Children with no β-agonist dispensings probably are a heterogeneous group. For a number, this is a marker of incident disease for which the diagnosis is made at the time of a hospitalization or ED visit. Some of these children have at least moderate disease well-controlled by preventive therapy and need rescue medication only rarely. Others obtain rescue medications from other sources such as siblings and therefore in reality are part of the infrequent users group. The effects of these factors on the estimates in the analysis suggest that controllers may be more effective in reducing hospitalizations in the infrequent (1–5) reliever-dispensing group than they appear. This probable confounding does not substantially alter the general conclusion about the effectiveness of controllers.
The fact that most study participants received care from staff model MCOs may limit the generalizability of the study's findings to other care settings. The rate of hospitalizations among children in our study is substantially lower than that reported for children from low socioeconomic backgrounds26 and also lower than some reports for children in MCO settings, although it is similar to that of children in general.27 This is likely to reflect the greater risk of morbidity in socioeconomically disadvantaged children living in the inner-city or from minority backgrounds, compared with a general pediatric population with mostly mild asthma, all of whom have comprehensive health insurance. These differences in risk are likely to reflect disparities in affordability and access to care28,29 as well as other less well-defined features of the impact of socioeconomic disadvantage on health30 and differences in the organization and delivery of asthma care.31 The observational nature of the study design and the short period of the study follow-up (1 year) also limit the ability to draw conclusions about the effect of long-term antiinflammatory use. Since the study period, use of newer medications including higher-potency corticosteroids and oral antileukotriene preparations has become more widespread, and we have not been able to examine the effect of these medications on acute asthma events in children.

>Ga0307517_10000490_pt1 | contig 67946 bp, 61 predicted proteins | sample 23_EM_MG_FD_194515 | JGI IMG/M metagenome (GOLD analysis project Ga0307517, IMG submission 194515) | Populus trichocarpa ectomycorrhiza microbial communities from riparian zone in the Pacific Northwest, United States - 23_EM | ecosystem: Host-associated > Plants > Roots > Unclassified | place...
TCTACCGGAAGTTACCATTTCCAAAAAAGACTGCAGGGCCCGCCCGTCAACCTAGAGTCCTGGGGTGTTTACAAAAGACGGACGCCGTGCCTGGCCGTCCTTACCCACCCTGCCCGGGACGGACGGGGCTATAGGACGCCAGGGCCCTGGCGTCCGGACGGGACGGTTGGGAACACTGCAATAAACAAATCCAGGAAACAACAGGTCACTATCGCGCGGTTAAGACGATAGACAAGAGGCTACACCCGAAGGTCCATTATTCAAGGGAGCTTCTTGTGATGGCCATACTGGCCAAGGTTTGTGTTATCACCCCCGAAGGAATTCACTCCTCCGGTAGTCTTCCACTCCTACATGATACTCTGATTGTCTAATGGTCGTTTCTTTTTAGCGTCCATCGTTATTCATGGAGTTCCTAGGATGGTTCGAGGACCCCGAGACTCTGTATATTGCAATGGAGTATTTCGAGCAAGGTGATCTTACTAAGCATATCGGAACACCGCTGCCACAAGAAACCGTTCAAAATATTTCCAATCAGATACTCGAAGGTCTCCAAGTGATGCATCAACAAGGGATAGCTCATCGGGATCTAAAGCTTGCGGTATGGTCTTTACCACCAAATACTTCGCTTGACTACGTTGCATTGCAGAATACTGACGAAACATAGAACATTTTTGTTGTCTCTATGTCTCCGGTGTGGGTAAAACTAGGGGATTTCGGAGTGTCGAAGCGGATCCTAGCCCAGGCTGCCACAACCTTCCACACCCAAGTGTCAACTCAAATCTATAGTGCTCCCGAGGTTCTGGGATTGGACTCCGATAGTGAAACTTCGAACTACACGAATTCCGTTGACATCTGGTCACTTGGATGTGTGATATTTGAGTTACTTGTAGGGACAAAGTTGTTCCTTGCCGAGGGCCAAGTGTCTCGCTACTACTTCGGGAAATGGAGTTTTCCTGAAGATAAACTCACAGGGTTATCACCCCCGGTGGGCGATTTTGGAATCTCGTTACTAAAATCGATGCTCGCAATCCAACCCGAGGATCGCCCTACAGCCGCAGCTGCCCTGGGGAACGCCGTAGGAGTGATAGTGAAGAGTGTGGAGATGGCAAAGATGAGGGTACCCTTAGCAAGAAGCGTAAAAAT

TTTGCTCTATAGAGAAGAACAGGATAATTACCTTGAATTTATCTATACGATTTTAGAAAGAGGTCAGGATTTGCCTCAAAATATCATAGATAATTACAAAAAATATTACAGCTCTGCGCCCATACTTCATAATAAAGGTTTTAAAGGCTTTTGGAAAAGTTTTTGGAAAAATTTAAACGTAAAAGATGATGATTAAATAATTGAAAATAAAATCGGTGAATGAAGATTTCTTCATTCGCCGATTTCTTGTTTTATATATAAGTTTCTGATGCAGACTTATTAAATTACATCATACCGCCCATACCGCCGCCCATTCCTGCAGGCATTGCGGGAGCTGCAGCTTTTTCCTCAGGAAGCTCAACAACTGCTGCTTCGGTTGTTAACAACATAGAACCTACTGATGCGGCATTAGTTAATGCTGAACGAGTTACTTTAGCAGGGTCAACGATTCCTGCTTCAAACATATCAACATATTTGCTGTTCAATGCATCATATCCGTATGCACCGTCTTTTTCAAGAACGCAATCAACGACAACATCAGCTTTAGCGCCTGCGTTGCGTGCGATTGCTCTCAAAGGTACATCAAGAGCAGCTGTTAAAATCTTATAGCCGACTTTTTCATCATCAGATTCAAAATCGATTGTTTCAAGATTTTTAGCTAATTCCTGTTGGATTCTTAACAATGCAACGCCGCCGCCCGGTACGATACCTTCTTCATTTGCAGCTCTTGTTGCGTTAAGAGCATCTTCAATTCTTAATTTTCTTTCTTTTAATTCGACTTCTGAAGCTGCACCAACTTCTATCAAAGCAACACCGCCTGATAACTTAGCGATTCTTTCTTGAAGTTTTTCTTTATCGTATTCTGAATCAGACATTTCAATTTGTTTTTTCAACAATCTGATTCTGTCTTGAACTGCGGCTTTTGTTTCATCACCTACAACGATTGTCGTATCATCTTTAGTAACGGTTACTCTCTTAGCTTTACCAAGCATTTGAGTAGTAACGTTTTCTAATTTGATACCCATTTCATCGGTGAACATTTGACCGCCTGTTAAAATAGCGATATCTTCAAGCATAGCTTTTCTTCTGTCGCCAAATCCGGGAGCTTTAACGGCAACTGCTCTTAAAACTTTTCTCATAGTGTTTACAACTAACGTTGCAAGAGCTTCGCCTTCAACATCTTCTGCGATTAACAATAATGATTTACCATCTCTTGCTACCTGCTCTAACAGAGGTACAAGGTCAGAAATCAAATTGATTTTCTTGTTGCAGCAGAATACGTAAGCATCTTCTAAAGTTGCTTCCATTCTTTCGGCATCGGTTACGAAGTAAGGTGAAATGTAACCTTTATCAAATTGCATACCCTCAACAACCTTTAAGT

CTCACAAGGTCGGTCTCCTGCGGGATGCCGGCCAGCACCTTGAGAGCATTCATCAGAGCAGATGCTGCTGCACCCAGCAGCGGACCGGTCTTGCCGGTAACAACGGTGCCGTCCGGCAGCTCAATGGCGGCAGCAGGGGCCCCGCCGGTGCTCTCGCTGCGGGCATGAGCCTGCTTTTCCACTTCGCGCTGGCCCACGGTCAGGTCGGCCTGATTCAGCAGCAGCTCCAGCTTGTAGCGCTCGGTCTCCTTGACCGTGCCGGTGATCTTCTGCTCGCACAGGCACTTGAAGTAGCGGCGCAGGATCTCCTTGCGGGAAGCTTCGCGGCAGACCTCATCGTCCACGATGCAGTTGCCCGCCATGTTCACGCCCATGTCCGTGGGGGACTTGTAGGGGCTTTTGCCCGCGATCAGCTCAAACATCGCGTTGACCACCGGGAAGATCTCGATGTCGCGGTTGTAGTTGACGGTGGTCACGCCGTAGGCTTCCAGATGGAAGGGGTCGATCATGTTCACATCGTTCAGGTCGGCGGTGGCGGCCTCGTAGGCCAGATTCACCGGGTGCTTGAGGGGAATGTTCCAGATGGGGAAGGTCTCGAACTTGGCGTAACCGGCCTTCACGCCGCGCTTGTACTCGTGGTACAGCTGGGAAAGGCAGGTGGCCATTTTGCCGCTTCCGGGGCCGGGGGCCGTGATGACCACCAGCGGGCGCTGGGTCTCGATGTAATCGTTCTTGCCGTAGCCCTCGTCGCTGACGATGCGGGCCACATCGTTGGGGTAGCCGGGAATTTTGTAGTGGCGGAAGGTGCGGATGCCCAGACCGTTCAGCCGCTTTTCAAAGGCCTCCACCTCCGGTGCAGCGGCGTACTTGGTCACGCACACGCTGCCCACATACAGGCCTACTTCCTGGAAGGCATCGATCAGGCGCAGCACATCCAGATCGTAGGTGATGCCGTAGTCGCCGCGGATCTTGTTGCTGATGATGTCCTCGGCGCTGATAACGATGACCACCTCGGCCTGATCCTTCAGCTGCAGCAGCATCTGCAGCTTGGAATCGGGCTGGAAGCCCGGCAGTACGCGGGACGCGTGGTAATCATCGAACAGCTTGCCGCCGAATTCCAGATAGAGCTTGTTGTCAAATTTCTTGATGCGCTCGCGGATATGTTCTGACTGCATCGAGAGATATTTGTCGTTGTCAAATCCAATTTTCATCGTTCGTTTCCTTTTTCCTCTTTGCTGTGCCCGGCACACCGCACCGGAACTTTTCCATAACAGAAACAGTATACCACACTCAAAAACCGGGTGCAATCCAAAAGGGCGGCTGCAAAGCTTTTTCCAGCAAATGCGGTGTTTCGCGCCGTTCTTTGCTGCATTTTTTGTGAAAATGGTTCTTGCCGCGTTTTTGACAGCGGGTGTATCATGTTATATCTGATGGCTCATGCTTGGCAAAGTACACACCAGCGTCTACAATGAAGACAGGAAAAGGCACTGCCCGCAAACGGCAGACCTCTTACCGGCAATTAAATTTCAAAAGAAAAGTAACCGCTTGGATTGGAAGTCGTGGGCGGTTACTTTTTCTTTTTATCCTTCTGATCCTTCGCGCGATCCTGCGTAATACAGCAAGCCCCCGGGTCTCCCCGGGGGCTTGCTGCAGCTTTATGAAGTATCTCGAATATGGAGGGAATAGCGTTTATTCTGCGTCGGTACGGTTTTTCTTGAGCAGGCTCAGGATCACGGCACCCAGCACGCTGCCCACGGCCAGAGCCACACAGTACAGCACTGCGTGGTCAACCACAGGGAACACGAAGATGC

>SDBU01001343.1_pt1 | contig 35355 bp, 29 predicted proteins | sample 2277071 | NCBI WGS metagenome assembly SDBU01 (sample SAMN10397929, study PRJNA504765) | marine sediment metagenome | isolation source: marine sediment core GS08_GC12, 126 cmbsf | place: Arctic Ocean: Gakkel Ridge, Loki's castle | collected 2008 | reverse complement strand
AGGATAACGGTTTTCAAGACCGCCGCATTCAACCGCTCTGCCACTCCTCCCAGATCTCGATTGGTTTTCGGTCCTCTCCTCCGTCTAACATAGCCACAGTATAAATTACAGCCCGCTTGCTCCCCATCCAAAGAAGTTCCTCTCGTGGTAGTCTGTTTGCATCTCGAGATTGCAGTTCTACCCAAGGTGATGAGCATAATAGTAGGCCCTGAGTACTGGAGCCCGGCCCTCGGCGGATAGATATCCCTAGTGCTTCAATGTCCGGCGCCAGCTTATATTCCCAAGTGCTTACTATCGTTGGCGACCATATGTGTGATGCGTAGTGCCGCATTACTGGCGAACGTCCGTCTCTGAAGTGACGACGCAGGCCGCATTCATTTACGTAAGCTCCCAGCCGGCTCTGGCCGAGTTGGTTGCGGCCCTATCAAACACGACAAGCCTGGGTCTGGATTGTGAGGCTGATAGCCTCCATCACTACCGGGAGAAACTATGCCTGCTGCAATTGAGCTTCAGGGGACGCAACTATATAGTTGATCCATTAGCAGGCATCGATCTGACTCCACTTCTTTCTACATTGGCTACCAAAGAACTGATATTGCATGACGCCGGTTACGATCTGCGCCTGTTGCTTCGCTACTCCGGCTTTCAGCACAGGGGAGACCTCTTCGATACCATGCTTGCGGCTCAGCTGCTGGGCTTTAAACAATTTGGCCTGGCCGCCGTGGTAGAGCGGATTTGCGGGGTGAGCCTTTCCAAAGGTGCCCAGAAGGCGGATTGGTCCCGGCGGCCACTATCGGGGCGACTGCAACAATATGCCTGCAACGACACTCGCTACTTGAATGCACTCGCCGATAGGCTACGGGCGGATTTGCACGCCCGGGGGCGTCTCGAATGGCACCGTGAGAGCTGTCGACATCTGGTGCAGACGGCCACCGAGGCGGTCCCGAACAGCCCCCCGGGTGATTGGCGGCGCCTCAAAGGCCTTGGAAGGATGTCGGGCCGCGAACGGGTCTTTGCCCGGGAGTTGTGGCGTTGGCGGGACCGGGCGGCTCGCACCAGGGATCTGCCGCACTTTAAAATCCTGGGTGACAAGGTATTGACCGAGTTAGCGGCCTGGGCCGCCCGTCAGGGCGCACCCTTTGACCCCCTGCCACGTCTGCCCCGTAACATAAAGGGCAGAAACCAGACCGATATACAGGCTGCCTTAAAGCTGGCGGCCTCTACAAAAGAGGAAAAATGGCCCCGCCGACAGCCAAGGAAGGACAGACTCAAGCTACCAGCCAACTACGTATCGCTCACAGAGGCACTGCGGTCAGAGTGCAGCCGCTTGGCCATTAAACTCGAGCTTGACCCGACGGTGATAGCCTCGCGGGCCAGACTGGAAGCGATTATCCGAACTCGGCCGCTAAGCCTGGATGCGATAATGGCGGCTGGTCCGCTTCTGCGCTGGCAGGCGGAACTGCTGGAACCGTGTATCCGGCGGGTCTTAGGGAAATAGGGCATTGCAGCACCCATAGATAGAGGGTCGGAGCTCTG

Children with frequent reliever dispensings are at high risk for acute use of health services, as are children with a diagnosis of asthma not receiving any therapy. The current NAEPP guidelines recommend that persistent asthma is most effectively controlled with regular antiinflammatory therapy.7 Our results show that antiinflammatory medications, both ICS and cromolyn, are effective in the practice setting in protecting against asthma exacerbations in children that lead to hospitalizations and emergency treatment.
The study was funded by Pediatric Asthma Care–Patient Outcome Research and Treatment Trial II Grant HS08368-01; the Agency for Health Care Policy and Research; the National Heart, Lung and Blood Institute; and Rhone Poulenc Rhorer Pharmaceuticals.
Dr Adams is a recipient of the Thoracic Society of Australia & New Zealand/Allen & Hanbury's Respiratory Research Fellowship.
Dr Fuhlbrigge is supported by a Mentored Clinical Scientist Development Award (1 KO8 HL03919-01) from the National Heart, Lung, and Blood Institute.
- Received March 17, 2000.
- Accepted August 3, 2000.
Reprint requests to (A.F.) Channing Laboratory, Brigham & Women's Hospital, 181 Longwood Ave, Boston, MA 02115. E-mail:
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- Copyright © 2001 American Academy of Pediatrics